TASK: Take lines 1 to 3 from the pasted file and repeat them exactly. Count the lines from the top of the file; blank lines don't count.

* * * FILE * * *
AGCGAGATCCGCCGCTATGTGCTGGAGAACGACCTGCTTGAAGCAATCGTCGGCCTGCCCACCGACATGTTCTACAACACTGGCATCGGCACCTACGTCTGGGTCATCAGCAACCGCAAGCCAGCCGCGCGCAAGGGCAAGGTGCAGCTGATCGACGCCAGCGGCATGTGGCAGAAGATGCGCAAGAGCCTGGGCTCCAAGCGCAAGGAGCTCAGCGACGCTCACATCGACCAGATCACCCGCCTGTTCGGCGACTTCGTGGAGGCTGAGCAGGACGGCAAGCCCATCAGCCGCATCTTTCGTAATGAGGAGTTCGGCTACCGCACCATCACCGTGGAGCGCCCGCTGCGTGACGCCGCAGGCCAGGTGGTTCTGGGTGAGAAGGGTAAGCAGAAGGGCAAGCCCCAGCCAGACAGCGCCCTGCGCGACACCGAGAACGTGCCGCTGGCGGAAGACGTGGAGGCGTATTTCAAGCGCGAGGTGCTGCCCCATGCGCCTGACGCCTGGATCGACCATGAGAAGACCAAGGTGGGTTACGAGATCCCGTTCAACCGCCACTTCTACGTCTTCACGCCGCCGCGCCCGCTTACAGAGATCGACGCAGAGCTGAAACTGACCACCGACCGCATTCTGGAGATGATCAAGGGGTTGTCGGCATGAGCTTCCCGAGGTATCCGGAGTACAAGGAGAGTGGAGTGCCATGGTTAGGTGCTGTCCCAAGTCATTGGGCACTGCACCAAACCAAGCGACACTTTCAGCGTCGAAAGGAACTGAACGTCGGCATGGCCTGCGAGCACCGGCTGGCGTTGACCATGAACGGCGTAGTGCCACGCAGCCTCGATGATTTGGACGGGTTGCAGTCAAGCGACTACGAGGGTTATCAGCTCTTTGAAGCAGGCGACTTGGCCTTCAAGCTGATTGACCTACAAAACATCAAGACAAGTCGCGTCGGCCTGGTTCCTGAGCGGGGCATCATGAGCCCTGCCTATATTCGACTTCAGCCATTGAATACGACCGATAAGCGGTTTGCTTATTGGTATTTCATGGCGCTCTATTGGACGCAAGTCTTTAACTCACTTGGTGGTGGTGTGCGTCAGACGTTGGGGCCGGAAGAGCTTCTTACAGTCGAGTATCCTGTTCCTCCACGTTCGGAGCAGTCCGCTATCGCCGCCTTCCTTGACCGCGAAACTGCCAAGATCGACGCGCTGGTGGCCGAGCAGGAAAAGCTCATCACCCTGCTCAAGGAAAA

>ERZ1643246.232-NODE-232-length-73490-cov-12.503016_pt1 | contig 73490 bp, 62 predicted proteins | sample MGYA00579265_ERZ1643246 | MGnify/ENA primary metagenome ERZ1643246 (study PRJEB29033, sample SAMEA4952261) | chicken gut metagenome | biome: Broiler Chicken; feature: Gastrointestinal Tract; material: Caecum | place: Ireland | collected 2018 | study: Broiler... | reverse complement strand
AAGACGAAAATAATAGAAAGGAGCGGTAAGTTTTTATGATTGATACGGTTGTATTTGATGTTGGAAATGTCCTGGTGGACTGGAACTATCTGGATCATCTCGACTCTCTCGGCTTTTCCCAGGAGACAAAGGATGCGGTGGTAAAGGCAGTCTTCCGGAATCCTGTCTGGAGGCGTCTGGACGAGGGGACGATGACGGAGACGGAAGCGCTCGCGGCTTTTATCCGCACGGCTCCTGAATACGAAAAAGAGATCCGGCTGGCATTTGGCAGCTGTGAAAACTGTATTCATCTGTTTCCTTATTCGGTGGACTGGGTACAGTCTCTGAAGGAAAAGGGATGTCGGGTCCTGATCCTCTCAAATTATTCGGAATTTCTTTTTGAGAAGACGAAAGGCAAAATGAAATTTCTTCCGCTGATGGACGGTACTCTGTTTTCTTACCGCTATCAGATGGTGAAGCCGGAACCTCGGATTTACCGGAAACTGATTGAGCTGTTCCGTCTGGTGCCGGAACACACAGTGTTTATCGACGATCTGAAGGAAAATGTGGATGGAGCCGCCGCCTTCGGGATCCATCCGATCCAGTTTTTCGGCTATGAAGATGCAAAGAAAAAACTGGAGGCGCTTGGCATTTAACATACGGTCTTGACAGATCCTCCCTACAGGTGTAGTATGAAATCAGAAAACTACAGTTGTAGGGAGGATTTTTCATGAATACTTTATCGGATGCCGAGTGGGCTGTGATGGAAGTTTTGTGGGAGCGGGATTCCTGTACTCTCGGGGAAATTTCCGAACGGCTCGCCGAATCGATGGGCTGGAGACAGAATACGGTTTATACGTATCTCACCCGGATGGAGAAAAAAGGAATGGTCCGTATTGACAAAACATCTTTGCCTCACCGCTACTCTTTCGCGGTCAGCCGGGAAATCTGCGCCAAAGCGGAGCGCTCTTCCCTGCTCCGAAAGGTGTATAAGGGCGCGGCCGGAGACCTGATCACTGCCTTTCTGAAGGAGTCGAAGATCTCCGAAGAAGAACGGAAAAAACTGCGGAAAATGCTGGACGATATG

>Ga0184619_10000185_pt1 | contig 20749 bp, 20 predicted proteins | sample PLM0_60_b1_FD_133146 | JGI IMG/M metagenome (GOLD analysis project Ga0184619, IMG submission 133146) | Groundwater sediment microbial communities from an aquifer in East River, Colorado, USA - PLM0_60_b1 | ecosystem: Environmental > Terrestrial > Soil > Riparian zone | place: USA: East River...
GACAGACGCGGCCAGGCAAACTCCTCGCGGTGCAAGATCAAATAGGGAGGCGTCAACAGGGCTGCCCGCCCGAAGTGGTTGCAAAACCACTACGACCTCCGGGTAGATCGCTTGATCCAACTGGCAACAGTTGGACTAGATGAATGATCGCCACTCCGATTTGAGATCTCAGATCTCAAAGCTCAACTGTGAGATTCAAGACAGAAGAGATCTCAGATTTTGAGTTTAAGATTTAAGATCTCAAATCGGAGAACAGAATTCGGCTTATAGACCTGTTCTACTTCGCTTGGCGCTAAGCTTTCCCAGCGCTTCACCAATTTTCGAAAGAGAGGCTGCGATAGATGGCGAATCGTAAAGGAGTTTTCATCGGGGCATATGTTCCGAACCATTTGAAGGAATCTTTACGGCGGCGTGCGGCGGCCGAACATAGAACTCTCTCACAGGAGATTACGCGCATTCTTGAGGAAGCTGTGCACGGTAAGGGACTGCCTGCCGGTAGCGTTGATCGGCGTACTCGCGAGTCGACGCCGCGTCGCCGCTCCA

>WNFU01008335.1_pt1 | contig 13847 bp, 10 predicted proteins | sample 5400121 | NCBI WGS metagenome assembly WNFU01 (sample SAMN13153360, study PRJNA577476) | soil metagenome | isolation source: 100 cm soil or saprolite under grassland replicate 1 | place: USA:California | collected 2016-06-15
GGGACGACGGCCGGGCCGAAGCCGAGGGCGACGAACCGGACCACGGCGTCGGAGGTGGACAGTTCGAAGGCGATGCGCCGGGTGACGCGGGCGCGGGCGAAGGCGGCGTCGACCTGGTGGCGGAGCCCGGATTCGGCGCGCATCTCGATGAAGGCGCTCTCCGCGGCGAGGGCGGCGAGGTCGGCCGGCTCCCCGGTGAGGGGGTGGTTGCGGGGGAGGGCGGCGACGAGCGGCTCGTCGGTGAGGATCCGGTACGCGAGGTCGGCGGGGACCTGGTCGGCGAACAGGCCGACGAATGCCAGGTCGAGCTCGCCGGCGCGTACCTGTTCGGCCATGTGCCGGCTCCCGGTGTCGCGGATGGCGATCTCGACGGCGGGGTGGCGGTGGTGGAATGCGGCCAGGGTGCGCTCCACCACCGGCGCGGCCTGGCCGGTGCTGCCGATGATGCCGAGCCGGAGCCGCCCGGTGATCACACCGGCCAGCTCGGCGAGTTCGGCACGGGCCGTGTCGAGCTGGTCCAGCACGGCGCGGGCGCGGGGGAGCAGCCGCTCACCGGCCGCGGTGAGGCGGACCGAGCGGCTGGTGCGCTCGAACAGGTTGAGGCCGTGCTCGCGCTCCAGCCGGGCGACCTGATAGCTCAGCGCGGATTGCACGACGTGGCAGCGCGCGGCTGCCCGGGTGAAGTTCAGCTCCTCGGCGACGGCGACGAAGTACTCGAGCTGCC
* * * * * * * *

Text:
AGCGAGATCCGCCGCTATGTGCTGGAGAACGACCTGCTTGAAGCAATCGTCGGCCTGCCCACCGACATGTTCTACAACACTGGCATCGGCACCTACGTCTGGGTCATCAGCAACCGCAAGCCAGCCGCGCGCAAGGGCAAGGTGCAGCTGATCGACGCCAGCGGCATGTGGCAGAAGATGCGCAAGAGCCTGGGCTCCAAGCGCAAGGAGCTCAGCGACGCTCACATCGACCAGATCACCCGCCTGTTCGGCGACTTCGTGGAGGCTGAGCAGGACGGCAAGCCCATCAGCCGCATCTTTCGTAATGAGGAGTTCGGCTACCGCACCATCACCGTGGAGCGCCCGCTGCGTGACGCCGCAGGCCAGGTGGTTCTGGGTGAGAAGGGTAAGCAGAAGGGCAAGCCCCAGCCAGACAGCGCCCTGCGCGACACCGAGAACGTGCCGCTGGCGGAAGACGTGGAGGCGTATTTCAAGCGCGAGGTGCTGCCCCATGCGCCTGACGCCTGGATCGACCATGAGAAGACCAAGGTGGGTTACGAGATCCCGTTCAACCGCCACTTCTACGTCTTCACGCCGCCGCGCCCGCTTACAGAGATCGACGCAGAGCTGAAACTGACCACCGACCGCATTCTGGAGATGATCAAGGGGTTGTCGGCATGAGCTTCCCGAGGTATCCGGAGTACAAGGAGAGTGGAGTGCCATGGTTAGGTGCTGTCCCAAGTCATTGGGCACTGCACCAAACCAAGCGACACTTTCAGCGTCGAAAGGAACTGAACGTCGGCATGGCCTGCGAGCACCGGCTGGCGTTGACCATGAACGGCGTAGTGCCACGCAGCCTCGATGATTTGGACGGGTTGCAGTCAAGCGACTACGAGGGTTATCAGCTCTTTGAAGCAGGCGACTTGGCCTTCAAGCTGATTGACCTACAAAACATCAAGACAAGTCGCGTCGGCCTGGTTCCTGAGCGGGGCATCATGAGCCCTGCCTATATTCGACTTCAGCCATTGAATACGACCGATAAGCGGTTTGCTTATTGGTATTTCATGGCGCTCTATTGGACGCAAGTCTTTAACTCACTTGGTGGTGGTGTGCGTCAGACGTTGGGGCCGGAAGAGCTTCTTACAGTCGAGTATCCTGTTCCTCCACGTTCGGAGCAGTCCGCTATCGCCGCCTTCCTTGACCGCGAAACTGCCAAGATCGACGCGCTGGTGGCCGAGCAGGAAAAGCTCATCACCCTGCTCAAGGAAAA

>ERZ1643246.232-NODE-232-length-73490-cov-12.503016_pt1 | contig 73490 bp, 62 predicted proteins | sample MGYA00579265_ERZ1643246 | MGnify/ENA primary metagenome ERZ1643246 (study PRJEB29033, sample SAMEA4952261) | chicken gut metagenome | biome: Broiler Chicken; feature: Gastrointestinal Tract; material: Caecum | place: Ireland | collected 2018 | study: Broiler... | reverse complement strand
AAGACGAAAATAATAGAAAGGAGCGGTAAGTTTTTATGATTGATACGGTTGTATTTGATGTTGGAAATGTCCTGGTGGACTGGAACTATCTGGATCATCTCGACTCTCTCGGCTTTTCCCAGGAGACAAAGGATGCGGTGGTAAAGGCAGTCTTCCGGAATCCTGTCTGGAGGCGTCTGGACGAGGGGACGATGACGGAGACGGAAGCGCTCGCGGCTTTTATCCGCACGGCTCCTGAATACGAAAAAGAGATCCGGCTGGCATTTGGCAGCTGTGAAAACTGTATTCATCTGTTTCCTTATTCGGTGGACTGGGTACAGTCTCTGAAGGAAAAGGGATGTCGGGTCCTGATCCTCTCAAATTATTCGGAATTTCTTTTTGAGAAGACGAAAGGCAAAATGAAATTTCTTCCGCTGATGGACGGTACTCTGTTTTCTTACCGCTATCAGATGGTGAAGCCGGAACCTCGGATTTACCGGAAACTGATTGAGCTGTTCCGTCTGGTGCCGGAACACACAGTGTTTATCGACGATCTGAAGGAAAATGTGGATGGAGCCGCCGCCTTCGGGATCCATCCGATCCAGTTTTTCGGCTATGAAGATGCAAAGAAAAAACTGGAGGCGCTTGGCATTTAACATACGGTCTTGACAGATCCTCCCTACAGGTGTAGTATGAAATCAGAAAACTACAGTTGTAGGGAGGATTTTTCATGAATACTTTATCGGATGCCGAGTGGGCTGTGATGGAAGTTTTGTGGGAGCGGGATTCCTGTACTCTCGGGGAAATTTCCGAACGGCTCGCCGAATCGATGGGCTGGAGACAGAATACGGTTTATACGTATCTCACCCGGATGGAGAAAAAAGGAATGGTCCGTATTGACAAAACATCTTTGCCTCACCGCTACTCTTTCGCGGTCAGCCGGGAAATCTGCGCCAAAGCGGAGCGCTCTTCCCTGCTCCGAAAGGTGTATAAGGGCGCGGCCGGAGACCTGATCACTGCCTTTCTGAAGGAGTCGAAGATCTCCGAAGAAGAACGGAAAAAACTGCGGAAAATGCTGGACGATATG